To give you a better understanding of how these filters work, let’s compare sizes (no, not like that). Protozoan parasites like Giardia are 2 – 6 microns, while most bacteria range from 0.2 – 2.0 microns (Campylobacter jejuni is only 0.2 microns wide). The best backcountry filters will have 0.1 micron pores (this information should be written on the packaging and in the online description), which will exclude all of those nasty bacteria and protozoa and provide impressive protection in locations where viruses are not a concern. 0.5 micron and 1.0 micron filters are still common. They’ll do the job against protozoa like Giardia and some concerning bacteria, but they’re not going to fully protect against the most common bacterial contaminants.
Your filter cannot do everything, however. It isn’t entirely true to say that viruses cannot be filtered, but the most common viruses range from 0.02 – 0.3 microns in size, which means the vast majority of them slip right through the pores of standard filters. Filters with pores small enough to remove viruses are often impractical in the backcountry, as it is difficult to push water through the small pores, especially if the total filter size is small to reduce carried weight, and they become clogged very easily with tiny pieces of debris. There are special filtration systems that use something called “electroabsorption” to trap viruses as well as other harmful pollutants, but they are still a novel technology and pose similar issues with durability and ease of use at this time. Your basic backcountry filter will also not remove chemical pollutants, including chemical runoff from agricultural systems or those chemicals that cause poor water taste, or toxins like the Shiga toxin produced by EHEC or Shigella bacteria.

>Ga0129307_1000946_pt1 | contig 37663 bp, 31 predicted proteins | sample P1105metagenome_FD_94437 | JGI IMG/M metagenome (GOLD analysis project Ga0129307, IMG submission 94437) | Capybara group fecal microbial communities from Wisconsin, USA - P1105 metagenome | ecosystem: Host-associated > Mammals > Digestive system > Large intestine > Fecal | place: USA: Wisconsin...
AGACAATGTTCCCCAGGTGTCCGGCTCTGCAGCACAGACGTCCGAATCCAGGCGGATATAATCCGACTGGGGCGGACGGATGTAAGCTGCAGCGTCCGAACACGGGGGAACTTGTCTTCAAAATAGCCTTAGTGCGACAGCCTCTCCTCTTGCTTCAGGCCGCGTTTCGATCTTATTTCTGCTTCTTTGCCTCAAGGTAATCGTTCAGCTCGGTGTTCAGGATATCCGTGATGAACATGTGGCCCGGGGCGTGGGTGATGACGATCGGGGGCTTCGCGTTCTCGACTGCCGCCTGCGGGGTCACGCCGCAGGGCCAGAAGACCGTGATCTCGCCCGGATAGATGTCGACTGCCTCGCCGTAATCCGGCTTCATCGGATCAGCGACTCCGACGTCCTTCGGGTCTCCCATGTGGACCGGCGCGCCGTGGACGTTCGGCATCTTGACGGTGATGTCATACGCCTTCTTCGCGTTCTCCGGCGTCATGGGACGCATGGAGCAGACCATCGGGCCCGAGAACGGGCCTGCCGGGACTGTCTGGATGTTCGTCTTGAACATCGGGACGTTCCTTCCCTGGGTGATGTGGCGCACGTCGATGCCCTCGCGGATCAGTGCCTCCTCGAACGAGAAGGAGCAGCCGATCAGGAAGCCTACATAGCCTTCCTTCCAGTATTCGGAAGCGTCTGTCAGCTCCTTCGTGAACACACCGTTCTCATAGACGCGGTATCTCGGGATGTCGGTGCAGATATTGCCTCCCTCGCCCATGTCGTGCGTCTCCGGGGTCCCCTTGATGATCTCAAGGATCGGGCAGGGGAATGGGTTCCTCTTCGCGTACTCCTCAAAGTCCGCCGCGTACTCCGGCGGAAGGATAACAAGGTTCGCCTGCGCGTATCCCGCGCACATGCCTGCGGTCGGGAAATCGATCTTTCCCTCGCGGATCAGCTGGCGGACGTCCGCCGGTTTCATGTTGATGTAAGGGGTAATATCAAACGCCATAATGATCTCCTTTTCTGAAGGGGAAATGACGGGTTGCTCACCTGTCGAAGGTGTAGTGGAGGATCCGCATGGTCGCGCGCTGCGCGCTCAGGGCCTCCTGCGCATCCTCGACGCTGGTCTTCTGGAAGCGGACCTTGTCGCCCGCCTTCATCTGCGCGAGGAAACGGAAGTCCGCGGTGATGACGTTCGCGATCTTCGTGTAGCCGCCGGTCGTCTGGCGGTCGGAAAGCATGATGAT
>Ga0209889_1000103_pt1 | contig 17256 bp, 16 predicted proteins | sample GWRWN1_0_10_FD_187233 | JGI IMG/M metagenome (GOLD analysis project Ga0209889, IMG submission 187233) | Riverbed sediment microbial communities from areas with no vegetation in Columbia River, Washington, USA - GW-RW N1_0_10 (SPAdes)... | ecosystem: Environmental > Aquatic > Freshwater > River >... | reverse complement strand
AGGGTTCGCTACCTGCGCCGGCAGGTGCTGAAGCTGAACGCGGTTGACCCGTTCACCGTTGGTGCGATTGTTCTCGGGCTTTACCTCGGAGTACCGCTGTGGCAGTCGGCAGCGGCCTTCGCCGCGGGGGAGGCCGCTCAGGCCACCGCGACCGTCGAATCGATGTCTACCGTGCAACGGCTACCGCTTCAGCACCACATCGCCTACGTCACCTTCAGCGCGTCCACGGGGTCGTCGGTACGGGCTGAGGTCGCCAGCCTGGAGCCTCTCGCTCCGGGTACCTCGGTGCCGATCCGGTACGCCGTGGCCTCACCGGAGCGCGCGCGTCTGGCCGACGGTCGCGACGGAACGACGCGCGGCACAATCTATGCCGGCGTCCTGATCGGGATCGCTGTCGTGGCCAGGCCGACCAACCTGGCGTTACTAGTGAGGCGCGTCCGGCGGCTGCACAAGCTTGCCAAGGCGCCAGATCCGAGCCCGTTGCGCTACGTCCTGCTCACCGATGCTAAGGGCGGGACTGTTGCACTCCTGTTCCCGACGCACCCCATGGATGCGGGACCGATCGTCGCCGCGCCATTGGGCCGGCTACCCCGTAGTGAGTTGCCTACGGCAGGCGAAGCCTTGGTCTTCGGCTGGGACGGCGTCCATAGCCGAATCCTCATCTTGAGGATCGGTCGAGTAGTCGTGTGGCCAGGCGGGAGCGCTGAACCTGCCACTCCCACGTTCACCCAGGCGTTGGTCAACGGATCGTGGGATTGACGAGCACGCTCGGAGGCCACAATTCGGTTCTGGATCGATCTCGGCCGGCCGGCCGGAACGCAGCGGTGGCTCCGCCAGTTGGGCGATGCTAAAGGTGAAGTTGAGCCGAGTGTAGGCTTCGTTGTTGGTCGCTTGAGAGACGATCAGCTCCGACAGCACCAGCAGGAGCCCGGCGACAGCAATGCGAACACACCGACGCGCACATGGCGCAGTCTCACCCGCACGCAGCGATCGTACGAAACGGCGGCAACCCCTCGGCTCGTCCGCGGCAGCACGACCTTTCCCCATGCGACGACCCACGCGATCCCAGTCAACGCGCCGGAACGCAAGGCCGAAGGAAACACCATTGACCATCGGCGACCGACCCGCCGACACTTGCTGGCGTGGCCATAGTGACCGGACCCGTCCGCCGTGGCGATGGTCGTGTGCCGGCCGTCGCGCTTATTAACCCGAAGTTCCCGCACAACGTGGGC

Who among us hasn’t used a filter for over 2,000 miles, backflushed it maybe twice, and then proceeded to sling it into a dark box when the trip was over? Filters may seem nearly idiot proof, but they are subject to failure if they are treated poorly. There are two main things you should be concerned about with your filter. If you push debris through, especially if done forcefully, it can rip the many tiny fibers inside that compose the filter and cause the pores to enlarge. Remember, this applies both to debris in the water your filtering and debris that may have built up on the filter over time. It is also possible for trapped bacteria to grow inside the filter and inundate it, forcing pores open as they grow and compromising the filter. Pre-filtering, with a bandana for example, can reduce the risk that debris will damage your filter, and regular backflushing can remove built-up debris inside the filter. Especially before your filter is about to sit forlornly in your gear storage, it is a good idea to sanitize it to kill any bacteria that might be present, which will prevent bacterial overgrowth and help kill anything that may have contaminated the clean water side accidentally. It is always best to follow manufacturer’s instructions; Sawyer recommends sanitizing your filter with a bleach (sodium hypochlorite) solution. Bonus: All of these actions will also prolong the life of your filter. Dropping or otherwise subjecting your filter to blunt trauma and freezing it are also possible causes of damage, though obviously much harder to fix. If you suspect your filter has been damaged, replace it.